This note explains the statutory overcrowding standard and Government initiatives to tackle overcrowded housing.Jump to full report >>
The statutory overcrowding standard in Part X of the 1985 Housing Act has not been updated since 1935. The standard is used, for example, to assess whether residential accommodation is overcrowded to the extent that it might give rise to a re-housing duty on behalf of a local authority.
The previous Labour Government accepted that the statutory standard was “no longer defensible in a modern society.” Government amendments to the 2004 Housing Act provided for the standard to be amended by secondary legislation – the necessary secondary legislation has not been introduced. In December 2007 the Labour Government published an action plan to tackle overcrowding. As part of this plan a new standard of overcrowding was piloted in 38 local authorities alongside various other initiatives. The then Government said that evidence from the pathfinder areas would be considered before the statutory standard would be updated by legislation.
The Coalition Government issued a consultation paper, Local decisions: a fairer future for social housing, on 30 November 2010 with a closing date of 17 January 2011. In section 7 of this paper the Government said it was “seeking views on the reforms needed to enable local authorities and social landlords to tackle overcrowding.” Subsequently, the Localism Act 2011 gave these landlords various tools aimed at assisting them in tackling overcrowded housing. The introduction of the under-occupation deduction from Housing Benefit for claimants in social housing has, the Government argues, provided an added incentive for tenants to downsize thus freeing up properties for overcrowded families.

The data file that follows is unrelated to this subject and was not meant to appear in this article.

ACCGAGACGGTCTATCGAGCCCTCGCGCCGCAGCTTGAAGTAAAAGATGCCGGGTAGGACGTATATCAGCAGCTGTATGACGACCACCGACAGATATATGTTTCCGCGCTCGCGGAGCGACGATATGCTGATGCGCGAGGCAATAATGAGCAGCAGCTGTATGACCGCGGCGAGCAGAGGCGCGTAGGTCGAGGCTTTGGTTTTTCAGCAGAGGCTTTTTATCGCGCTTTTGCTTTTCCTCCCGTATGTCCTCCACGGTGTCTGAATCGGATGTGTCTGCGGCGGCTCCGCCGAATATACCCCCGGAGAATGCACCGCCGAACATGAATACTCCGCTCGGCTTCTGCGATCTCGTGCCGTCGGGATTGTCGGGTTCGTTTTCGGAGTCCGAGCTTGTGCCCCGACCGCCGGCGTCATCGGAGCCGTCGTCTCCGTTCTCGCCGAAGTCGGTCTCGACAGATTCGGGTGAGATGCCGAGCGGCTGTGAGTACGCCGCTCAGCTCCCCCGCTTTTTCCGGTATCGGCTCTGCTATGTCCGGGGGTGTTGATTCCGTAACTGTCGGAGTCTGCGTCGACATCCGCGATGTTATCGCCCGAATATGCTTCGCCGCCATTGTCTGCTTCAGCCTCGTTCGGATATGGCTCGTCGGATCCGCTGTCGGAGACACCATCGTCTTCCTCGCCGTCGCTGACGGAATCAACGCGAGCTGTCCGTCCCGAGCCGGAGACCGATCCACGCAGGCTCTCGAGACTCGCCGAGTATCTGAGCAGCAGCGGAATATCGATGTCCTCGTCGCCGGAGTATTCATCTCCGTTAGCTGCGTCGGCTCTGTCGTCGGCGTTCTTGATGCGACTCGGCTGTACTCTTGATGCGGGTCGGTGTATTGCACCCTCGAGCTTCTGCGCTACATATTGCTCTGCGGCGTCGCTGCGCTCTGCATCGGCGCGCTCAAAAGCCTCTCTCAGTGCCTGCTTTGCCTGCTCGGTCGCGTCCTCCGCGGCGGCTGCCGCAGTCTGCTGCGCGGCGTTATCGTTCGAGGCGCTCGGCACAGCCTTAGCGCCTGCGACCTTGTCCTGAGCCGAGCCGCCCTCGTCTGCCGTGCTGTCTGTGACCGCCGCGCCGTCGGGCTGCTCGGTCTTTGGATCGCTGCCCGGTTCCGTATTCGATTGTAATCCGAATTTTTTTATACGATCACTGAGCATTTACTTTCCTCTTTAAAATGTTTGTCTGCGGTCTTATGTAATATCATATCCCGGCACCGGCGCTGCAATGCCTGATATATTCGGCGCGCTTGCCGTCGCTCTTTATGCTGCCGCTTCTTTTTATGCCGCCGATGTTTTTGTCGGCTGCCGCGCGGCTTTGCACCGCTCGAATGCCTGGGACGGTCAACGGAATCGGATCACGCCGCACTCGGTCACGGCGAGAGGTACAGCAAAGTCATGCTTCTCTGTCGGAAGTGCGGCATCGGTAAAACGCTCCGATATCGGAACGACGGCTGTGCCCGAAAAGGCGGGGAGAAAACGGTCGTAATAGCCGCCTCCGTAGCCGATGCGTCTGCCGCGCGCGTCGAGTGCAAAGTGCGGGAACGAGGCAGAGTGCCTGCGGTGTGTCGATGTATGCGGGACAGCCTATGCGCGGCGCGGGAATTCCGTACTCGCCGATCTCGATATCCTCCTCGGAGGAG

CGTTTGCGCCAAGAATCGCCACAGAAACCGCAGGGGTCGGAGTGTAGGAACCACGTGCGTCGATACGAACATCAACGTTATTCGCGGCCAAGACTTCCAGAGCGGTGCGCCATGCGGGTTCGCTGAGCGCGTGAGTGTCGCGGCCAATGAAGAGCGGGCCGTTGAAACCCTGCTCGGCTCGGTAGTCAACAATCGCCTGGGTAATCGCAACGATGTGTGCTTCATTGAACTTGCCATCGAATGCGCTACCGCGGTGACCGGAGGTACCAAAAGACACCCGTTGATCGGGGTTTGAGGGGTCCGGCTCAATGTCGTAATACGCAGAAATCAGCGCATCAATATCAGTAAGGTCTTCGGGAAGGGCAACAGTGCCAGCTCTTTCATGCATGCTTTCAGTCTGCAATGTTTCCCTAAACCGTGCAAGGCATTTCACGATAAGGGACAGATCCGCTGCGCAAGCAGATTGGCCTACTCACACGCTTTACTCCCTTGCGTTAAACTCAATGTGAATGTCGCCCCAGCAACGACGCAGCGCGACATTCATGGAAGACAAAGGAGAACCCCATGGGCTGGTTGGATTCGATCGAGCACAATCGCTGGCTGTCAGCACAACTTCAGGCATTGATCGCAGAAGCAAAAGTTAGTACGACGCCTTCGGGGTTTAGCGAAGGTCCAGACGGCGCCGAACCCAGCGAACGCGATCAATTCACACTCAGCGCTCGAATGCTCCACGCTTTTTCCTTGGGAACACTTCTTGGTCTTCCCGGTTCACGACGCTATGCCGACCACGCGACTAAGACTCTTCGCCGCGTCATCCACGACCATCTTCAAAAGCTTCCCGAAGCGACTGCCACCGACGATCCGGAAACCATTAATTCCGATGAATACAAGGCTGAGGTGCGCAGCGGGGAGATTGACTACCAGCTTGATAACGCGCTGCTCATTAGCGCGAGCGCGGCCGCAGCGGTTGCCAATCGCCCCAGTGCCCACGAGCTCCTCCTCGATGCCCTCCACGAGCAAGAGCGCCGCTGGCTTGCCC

This note explains the current standard in England, efforts to update the standard, and the Government’s approach to tackling the problem.
Author: Wendy Wilson